March 26, 2018 / 9:20 AM / 8 months ago

China accuses U.S. of arrogance for Xi criticism at rights forum

U.S. President Donald Trump and China's President Xi Jinping attend at a state dinner at the Great Hall of the People in Beijing, China, November 9, 2017. REUTERS/Thomas Peter

BEIJING (Reuters) - China accused the United States of arrogance on Monday after the U.S. delegation rejected a U.N. Human Rights Council resolution brought by Beijing that it said sought to glorify Chinese President Xi Jinping’s “win-win” agenda.

The United States cast the only “no” vote in at the council meeting in Geneva, with a U.S. diplomat saying Chinese officials were clear about their intent “to glorify their head of state by inserting his thoughts into the international human rights lexicon”.

China led a resolution at the council - its second-ever in nearly 12 years - that calls for “mutually beneficial cooperation”.

Australia, Britain, Japan, and Switzerland were among those abstaining, though many envoys spoke against the text.

The spat adds to tensions between Beijing and Washington which are locked in a trade dispute after U.S. President Donald Trump announced plans for tariffs on up to $60 billion in Chinese goods.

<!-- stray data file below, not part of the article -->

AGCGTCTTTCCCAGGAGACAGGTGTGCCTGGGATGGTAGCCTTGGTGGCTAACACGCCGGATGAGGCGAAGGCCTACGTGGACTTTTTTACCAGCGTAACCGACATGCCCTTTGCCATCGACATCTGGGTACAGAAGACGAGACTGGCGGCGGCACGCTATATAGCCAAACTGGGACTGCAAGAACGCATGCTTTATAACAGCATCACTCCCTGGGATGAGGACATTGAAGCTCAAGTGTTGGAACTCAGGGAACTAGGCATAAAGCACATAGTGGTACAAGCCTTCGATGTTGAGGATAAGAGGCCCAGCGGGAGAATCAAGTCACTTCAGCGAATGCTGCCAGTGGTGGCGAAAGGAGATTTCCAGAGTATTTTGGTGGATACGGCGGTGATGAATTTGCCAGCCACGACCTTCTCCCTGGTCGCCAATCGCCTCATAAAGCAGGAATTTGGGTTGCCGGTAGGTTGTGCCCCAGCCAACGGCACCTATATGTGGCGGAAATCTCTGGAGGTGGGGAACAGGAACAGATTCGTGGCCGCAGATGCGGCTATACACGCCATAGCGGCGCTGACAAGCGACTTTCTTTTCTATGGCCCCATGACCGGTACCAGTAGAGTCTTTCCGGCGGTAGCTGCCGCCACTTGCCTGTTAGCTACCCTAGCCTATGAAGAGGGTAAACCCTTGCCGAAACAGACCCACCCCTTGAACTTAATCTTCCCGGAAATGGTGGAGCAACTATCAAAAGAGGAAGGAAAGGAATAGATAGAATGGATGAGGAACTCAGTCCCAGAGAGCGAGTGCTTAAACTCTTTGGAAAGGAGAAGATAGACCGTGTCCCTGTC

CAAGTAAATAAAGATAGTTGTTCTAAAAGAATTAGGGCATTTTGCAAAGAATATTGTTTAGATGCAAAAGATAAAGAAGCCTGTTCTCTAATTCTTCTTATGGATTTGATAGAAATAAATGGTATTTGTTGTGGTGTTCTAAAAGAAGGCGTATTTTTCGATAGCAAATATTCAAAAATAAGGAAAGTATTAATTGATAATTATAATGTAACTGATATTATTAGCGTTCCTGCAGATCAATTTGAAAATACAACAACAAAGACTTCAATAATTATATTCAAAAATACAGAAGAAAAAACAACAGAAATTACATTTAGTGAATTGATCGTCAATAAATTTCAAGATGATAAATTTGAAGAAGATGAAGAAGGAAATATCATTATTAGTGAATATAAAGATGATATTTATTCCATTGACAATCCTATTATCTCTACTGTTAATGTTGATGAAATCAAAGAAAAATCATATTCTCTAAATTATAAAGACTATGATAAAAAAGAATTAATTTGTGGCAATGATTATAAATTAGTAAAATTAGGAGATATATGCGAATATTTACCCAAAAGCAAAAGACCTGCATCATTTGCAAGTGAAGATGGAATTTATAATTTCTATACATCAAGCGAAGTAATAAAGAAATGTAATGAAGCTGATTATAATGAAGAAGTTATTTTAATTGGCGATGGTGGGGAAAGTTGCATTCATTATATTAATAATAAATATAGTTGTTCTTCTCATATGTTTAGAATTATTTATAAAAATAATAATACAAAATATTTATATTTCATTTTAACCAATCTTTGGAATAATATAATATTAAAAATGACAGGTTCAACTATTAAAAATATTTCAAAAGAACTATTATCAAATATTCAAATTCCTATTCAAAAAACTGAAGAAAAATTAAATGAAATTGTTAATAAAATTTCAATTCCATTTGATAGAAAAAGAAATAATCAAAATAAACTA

“I think the comments by this U.S. official in Geneva you mention were extremely unreasonable, and also reflects the consistent ignorance and haughtiness of the U.S. side,” Chinese Foreign Ministry spokeswoman Hua Chunying told a daily news briefing.

Many countries expressed at the meeting that the Chinese resolution reflected the common wishes of the international community and helped raise the ability of developing nations to speak for themselves on human rights issues, Hua added.

Xi has overseen a clampdown on all forms of dissent in Chinese society, which has seen hundreds of rights lawyers and activists detained and dozens jailed.

China routinely denies accusations of rights abuses, saying its critics are prejudiced, that China is a country with rule of law and that it only goes after those who break the law.

Reporting by Ben Blanchard; Editing by Nick Macfie

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